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Origin and Structural Development of the Pearsall Arch and its Relationship to Pearsall Field, Frio County, South Texas
The Pearsall Arch is an east/northeast-trending, southwest-dipping structural ridge associated with the giant Pearsall (Austin Chalk) Field in southwestern Frio County. The arch forms an important part of the trapping and production mechanism of the 179 MMBOE (million barrels of oil equivalent) Pearsall (Austin Chalk) Field.
A key seismic line shows that the arch is underlain by relatively shallow Paleozoic basement (penetrated by two wells) lying southeast of a half-graben containing more than 1 sec twtt (two-way travel time) of pre-Cretaceous fill (perhaps 6600 ft [2 km]). The nature of the fill of the “North Pearsall Graben” is unknown, but it generates continuous high-energy seismic reflections that may represent alternating fine-grained and coarse-grained zones within an alluvial sequence (or alternatively igneous flows or sills).
The arch and the graben basin die off southwest of Frio County and also in the northeastern part of the county. The structures are interpreted as a horst-graben couplet formed within the strike-slip Frio River Zone in early to middle Jurassic time. Faulting does not appear to be present in younger Cretaceous units, but a continuous arch-syncline pair is formed by sediment compaction.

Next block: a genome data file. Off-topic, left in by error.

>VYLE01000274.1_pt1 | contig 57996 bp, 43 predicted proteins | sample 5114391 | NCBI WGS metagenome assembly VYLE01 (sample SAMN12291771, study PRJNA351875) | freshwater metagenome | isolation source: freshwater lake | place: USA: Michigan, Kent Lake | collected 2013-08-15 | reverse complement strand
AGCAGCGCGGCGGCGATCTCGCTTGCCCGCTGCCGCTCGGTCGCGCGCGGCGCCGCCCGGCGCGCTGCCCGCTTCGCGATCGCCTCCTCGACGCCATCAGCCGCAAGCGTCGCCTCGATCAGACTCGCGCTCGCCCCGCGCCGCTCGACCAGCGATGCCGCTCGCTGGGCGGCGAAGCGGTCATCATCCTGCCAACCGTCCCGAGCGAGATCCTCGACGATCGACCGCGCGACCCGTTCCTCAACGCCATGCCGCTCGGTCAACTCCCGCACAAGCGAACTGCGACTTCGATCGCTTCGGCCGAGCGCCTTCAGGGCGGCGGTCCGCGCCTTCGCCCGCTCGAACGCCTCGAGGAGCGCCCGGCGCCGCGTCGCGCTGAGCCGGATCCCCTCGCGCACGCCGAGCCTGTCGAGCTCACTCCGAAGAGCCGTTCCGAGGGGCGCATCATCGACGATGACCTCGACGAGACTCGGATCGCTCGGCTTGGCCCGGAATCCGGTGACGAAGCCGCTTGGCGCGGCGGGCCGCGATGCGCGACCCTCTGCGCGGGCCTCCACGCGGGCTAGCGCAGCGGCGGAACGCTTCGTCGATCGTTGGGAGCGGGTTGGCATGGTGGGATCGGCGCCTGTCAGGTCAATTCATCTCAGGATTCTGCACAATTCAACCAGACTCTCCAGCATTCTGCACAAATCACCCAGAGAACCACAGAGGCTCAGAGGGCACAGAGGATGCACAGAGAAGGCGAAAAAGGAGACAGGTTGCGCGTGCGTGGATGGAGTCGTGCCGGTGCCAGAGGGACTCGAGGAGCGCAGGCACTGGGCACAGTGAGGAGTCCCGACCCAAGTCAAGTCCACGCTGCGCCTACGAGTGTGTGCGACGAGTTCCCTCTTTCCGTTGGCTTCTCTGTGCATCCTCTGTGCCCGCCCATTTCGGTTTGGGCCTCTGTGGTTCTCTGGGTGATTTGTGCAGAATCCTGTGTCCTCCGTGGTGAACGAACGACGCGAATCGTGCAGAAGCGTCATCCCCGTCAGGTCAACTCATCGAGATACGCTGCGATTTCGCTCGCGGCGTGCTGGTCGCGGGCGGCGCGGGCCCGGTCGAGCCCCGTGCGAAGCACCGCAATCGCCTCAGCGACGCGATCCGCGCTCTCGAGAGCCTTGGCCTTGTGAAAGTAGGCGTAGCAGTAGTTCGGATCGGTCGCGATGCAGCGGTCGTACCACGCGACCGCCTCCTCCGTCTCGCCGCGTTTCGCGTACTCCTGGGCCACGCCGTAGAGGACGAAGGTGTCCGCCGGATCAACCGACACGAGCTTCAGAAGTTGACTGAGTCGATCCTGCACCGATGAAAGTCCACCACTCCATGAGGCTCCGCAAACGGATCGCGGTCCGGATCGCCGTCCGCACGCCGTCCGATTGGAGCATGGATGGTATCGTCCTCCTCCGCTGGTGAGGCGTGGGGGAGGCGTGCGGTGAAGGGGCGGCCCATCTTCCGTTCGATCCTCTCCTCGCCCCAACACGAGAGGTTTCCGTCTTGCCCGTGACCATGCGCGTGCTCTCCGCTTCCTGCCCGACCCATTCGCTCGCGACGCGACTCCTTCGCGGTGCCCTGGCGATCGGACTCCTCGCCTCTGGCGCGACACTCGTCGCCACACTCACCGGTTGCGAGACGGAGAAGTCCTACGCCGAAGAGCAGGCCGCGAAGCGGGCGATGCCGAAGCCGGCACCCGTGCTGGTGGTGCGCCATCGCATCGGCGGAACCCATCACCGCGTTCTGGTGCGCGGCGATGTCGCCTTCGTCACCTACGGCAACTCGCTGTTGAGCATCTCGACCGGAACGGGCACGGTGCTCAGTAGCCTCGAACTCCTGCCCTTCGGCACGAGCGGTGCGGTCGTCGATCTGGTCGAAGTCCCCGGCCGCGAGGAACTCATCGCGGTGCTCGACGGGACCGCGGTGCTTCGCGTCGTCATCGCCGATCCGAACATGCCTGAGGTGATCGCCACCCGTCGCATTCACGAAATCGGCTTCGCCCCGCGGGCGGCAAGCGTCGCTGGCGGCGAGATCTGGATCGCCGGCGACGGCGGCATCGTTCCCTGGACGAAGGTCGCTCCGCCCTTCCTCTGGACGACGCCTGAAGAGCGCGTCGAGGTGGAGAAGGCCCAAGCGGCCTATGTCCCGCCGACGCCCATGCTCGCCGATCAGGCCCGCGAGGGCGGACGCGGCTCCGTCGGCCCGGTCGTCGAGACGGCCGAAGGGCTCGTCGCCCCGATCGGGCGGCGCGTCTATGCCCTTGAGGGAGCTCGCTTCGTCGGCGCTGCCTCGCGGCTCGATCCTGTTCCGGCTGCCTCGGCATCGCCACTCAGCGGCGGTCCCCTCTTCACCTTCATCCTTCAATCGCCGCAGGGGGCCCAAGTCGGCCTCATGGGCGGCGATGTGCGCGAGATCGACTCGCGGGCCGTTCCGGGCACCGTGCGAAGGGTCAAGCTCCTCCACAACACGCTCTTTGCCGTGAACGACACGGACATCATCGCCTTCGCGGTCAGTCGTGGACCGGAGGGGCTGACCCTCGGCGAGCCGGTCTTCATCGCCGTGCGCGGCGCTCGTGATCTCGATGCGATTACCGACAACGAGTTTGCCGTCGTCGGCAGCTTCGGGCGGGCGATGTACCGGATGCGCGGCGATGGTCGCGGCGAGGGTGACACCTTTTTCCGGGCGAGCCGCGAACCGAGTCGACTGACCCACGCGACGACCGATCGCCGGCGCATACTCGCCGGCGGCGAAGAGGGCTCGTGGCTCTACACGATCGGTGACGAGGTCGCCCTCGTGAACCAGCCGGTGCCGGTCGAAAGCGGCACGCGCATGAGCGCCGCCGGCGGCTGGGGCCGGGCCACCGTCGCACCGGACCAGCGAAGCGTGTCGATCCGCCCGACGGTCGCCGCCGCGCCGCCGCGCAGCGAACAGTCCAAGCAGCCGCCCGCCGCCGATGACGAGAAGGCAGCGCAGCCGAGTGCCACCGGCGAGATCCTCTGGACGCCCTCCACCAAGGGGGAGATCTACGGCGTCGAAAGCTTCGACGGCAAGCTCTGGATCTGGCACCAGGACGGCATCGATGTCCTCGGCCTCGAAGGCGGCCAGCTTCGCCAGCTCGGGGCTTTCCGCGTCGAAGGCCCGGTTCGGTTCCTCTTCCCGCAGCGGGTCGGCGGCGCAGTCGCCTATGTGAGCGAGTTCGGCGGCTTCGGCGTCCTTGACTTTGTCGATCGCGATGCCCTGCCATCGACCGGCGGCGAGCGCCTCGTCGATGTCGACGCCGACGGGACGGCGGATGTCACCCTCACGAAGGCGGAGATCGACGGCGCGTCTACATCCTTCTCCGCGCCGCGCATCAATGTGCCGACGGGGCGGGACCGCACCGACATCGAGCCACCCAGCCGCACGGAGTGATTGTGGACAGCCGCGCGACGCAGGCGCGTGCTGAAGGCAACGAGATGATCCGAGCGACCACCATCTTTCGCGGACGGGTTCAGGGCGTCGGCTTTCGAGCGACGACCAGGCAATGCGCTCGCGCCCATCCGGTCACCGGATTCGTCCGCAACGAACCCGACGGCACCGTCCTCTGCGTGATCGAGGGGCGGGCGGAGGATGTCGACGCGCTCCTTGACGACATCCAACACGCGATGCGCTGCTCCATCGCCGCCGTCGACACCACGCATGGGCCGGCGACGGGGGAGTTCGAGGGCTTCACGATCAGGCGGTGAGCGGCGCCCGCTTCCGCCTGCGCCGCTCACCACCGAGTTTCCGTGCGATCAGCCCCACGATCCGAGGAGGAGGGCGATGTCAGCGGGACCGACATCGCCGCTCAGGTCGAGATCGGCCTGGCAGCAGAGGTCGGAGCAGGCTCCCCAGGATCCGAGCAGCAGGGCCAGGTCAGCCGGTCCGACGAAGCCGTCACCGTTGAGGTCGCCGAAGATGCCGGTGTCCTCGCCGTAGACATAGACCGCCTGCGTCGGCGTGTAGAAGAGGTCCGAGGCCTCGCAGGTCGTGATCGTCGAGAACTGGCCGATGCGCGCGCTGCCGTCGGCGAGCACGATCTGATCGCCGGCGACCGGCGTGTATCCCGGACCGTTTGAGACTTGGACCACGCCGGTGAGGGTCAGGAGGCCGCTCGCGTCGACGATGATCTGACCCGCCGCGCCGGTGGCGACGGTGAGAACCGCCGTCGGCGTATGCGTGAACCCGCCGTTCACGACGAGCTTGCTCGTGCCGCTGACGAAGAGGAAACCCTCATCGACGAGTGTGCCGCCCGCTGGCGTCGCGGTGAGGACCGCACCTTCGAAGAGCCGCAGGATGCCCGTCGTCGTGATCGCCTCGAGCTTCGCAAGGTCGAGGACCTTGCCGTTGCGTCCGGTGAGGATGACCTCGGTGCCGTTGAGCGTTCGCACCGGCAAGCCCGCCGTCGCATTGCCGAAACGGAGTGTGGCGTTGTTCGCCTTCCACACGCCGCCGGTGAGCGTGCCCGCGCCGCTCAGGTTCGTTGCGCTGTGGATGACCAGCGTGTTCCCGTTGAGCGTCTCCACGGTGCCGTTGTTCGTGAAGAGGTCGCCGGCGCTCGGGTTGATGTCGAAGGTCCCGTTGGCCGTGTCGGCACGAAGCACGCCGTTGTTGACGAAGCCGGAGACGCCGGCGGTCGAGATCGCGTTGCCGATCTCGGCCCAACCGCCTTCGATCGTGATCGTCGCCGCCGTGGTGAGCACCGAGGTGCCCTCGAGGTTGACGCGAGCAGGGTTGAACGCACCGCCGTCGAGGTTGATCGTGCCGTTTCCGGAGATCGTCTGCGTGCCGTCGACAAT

A well-log cross-section of post-Edwards strata across the maximum relief of the arch and the basin to the north, called the North Pearsall Syncline, shows a steady reduction in relief through time, from over 614 ft (187 m) at the Del Rio (Cenomanian) to 331 ft (101 m) at the top of Carrizo (lower Eocene). Combined with the expression of the arch in surface outcrop, these results are consistent with an origin by relative compaction north of the arch. Compactional subsidence north of the arch implies that the North Pearsall sedimentary basin is thick (at least 6000 ft [1.8 km]) and highly compactible. If the basin contains organic shale, it may include an operating petroleum system that is completely untested at present.
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